Matt Herbert is a senior analyst with the Geneva-based Global Initiative Against Transnational Organized Crime. He tells VOA there are several factors explaining why Tunisia is overtaking Libya as the main embarkation point to Italy. One is the rapid increase and magnitude in departures from Tunisia that greatly surpasses those from Libya, especially this year.
Italian interior ministry figures show more than 15,500 people arrived on Italian shores from Tunisia from January until the end of March in over 180 landings per day. Italian officials said it’s a 920-percent increase compared to the 1,525 arrivals in the same period last year.
As of last week, the Italian interior ministry recorded more than 75,000 migrants that had arrived by boat on Italian shores since the beginning of the year compared to about 31,900 in the same period last year.
Herbert says Tunisia’s deeply troubled economy in the aftermath of the 2011 Arab Spring uprising, terror attacks affecting the Mediterranean country’s prime income earner, tourism, and then COVID-19 are the main factors. He says worsening economic and political situations are hitting Tunisia’s people and adding to that, African migrants are coming to the country for work.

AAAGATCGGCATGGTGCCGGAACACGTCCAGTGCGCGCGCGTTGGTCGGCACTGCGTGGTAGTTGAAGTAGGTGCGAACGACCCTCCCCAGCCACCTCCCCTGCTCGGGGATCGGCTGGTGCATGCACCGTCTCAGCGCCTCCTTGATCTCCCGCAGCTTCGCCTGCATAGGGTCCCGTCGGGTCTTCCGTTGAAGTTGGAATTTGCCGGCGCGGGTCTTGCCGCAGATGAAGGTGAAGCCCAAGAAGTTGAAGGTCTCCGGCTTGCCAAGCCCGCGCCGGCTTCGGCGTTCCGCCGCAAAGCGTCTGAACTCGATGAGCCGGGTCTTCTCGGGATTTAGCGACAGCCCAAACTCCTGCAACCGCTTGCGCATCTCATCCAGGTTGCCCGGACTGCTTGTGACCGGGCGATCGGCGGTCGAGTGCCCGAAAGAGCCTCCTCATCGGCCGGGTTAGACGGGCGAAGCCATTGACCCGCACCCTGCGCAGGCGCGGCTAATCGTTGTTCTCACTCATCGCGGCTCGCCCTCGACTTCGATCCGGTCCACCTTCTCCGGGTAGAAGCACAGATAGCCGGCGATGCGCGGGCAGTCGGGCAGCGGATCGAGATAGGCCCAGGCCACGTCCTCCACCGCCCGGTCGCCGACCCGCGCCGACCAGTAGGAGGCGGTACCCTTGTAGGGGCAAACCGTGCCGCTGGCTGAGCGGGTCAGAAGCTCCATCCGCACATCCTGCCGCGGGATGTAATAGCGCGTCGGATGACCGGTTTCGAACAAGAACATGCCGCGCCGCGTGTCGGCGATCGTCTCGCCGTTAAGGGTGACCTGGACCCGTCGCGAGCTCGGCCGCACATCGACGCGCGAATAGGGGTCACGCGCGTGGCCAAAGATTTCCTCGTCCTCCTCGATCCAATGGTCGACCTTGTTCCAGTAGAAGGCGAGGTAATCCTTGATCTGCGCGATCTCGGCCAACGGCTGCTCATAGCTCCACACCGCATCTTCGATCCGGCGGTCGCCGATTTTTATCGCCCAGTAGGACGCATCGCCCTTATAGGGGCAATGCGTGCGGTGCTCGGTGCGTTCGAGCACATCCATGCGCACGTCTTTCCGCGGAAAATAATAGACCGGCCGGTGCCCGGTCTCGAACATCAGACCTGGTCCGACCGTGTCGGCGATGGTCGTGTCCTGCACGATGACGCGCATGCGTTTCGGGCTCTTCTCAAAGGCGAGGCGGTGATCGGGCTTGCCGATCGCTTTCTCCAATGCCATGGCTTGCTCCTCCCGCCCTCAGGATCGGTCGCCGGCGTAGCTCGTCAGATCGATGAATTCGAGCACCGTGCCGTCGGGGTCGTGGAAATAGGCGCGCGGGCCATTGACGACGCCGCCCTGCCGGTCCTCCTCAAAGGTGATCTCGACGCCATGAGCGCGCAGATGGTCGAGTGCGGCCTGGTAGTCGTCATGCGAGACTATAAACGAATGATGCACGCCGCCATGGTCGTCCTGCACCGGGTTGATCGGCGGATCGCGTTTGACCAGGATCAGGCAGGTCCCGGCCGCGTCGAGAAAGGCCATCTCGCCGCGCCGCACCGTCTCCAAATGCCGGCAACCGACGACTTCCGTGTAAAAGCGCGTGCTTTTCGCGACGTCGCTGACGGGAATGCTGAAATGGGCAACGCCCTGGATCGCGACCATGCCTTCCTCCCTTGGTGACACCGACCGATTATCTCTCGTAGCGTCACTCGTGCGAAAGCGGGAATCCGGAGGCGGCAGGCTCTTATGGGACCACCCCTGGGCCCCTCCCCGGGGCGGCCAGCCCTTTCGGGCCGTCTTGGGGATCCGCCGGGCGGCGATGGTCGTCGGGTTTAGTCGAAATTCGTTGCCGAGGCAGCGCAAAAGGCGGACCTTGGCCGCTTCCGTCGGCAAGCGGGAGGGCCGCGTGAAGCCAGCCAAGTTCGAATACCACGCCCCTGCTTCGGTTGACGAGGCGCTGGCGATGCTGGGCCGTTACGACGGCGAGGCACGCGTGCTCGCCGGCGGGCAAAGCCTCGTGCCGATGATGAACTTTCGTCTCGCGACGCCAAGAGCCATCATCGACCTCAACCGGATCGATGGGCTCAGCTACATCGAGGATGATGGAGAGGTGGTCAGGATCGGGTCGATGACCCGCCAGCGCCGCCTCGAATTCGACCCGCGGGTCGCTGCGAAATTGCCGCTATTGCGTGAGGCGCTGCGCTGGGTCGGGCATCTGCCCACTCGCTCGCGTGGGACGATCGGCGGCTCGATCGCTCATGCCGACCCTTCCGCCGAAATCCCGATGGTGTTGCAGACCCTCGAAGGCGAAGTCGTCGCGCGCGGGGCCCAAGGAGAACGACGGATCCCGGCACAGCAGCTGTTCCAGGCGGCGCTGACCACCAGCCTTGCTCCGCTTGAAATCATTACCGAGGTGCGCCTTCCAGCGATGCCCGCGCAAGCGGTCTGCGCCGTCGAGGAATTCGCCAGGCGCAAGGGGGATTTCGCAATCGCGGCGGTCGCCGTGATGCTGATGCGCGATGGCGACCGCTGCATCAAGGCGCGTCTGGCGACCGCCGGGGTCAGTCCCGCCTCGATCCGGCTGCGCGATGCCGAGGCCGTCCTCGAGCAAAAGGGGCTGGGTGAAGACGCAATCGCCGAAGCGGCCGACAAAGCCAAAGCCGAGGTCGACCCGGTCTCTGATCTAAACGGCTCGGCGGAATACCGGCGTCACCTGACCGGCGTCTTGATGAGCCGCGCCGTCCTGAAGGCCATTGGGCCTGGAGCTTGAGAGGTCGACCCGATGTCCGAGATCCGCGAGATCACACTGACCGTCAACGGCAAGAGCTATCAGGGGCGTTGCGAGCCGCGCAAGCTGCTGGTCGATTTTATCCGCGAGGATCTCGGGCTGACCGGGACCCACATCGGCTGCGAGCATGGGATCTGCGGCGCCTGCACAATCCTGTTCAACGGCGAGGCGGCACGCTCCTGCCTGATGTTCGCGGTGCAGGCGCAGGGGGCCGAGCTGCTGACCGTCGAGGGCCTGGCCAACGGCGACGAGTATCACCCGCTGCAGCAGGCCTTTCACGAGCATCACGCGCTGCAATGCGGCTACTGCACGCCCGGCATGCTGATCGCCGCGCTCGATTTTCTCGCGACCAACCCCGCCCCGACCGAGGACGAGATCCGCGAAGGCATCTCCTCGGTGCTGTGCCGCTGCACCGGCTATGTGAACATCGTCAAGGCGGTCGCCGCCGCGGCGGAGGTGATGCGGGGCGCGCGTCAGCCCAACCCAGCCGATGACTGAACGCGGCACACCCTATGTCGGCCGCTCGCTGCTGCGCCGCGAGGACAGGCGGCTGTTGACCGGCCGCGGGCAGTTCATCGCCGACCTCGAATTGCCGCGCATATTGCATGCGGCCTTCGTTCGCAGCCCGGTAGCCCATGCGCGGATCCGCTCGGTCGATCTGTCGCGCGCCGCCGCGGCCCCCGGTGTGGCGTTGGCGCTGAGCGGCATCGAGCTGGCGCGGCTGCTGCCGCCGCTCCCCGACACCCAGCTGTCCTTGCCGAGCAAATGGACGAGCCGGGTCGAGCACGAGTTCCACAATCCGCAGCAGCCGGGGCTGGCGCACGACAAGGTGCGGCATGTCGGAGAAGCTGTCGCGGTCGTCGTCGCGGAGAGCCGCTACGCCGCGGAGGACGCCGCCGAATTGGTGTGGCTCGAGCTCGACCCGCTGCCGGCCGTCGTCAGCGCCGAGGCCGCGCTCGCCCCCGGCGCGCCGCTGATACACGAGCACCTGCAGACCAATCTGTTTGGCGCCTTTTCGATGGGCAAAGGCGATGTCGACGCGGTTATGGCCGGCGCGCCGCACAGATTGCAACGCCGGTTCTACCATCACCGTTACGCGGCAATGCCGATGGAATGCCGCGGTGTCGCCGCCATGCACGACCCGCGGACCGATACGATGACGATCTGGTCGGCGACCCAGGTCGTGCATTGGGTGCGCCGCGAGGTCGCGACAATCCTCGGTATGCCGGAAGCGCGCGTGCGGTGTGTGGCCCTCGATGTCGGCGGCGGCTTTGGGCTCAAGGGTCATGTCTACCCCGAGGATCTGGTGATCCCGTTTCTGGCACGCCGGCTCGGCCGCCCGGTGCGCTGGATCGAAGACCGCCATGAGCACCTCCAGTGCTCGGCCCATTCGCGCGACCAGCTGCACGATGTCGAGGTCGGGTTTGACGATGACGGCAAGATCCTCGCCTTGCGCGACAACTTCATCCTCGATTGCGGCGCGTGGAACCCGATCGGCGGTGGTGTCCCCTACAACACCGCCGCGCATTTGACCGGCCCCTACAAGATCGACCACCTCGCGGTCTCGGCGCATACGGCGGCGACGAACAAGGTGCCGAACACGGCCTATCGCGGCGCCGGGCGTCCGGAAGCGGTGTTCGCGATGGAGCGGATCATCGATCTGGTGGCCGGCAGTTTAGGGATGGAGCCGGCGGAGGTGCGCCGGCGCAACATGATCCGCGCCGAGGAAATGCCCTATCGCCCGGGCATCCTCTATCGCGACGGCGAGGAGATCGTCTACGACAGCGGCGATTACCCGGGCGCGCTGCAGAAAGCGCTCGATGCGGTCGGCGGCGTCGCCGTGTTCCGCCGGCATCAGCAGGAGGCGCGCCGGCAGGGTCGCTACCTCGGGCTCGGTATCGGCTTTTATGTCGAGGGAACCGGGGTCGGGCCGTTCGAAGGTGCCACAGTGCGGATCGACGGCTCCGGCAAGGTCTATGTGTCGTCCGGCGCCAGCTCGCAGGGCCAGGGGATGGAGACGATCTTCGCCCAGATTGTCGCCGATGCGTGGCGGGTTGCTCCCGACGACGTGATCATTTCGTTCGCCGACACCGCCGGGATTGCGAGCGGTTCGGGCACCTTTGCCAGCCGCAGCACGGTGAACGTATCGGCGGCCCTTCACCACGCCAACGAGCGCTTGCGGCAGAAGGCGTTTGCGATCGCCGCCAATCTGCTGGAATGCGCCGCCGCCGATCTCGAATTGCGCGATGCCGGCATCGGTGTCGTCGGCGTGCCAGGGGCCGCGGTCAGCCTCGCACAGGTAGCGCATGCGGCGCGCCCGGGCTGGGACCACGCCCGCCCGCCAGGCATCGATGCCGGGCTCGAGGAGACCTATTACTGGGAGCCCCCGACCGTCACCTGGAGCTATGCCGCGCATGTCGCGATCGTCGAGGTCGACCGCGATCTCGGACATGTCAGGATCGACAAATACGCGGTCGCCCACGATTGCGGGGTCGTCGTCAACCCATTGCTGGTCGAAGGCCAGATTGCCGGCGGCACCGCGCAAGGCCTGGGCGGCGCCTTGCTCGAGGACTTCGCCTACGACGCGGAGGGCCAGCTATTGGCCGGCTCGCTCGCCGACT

“The continuing economic challenges have had a real impact on their bottom line. The money they have been able to earn has been drastically reduced," said Herbert. "They are facing economic difficulties staying in country and so some are leveraging the money they already have to leave. The dynamic of departures is being very closely linked to rising xenophobia.”
Herbert adds that a multi-year rise in irregular migration from Tunisia has seen a growth in human smuggling networks along the Tunisian coastline, providing more escape routes. At its nearest point, Tunisia lies approximately 130 kilometers from the Italian island of Lampedusa.
On Sunday, the European Union committed financial assistance to Tunisia in exchange for its added efforts to combat human trafficking and strengthen its border controls. The EU has already offered Tunisia more than one billion dollars in long-term aid.
Tunisian analyst Tasnim Abderrahim, a migrant policy analyst with the Washington-based Middle East Institute, debunked the “perception that North African countries are willing to do anything in exchange for money,” saying there are mitigating factors.
"Now there are concerns that Italy may be seeking to deport sub-Saharan nationals to Tunisia," she said. "The repatriation of Tunisian nationals is already happening, and Tunisia has very advanced cooperation with Italy in that sense. But the readmission of third country nationals is something that definitely Tunisians--both the government and the population—reject. There are very little incentives on the Tunisian side to engage in such form of cooperation."
Racial tensions and anti-migrant sentiment are growing in Tunisia following the death of a Tunisian man on July 3 in a fight between locals and migrants.
Observers say Tunisia does not have a legal framework to welcome migrants.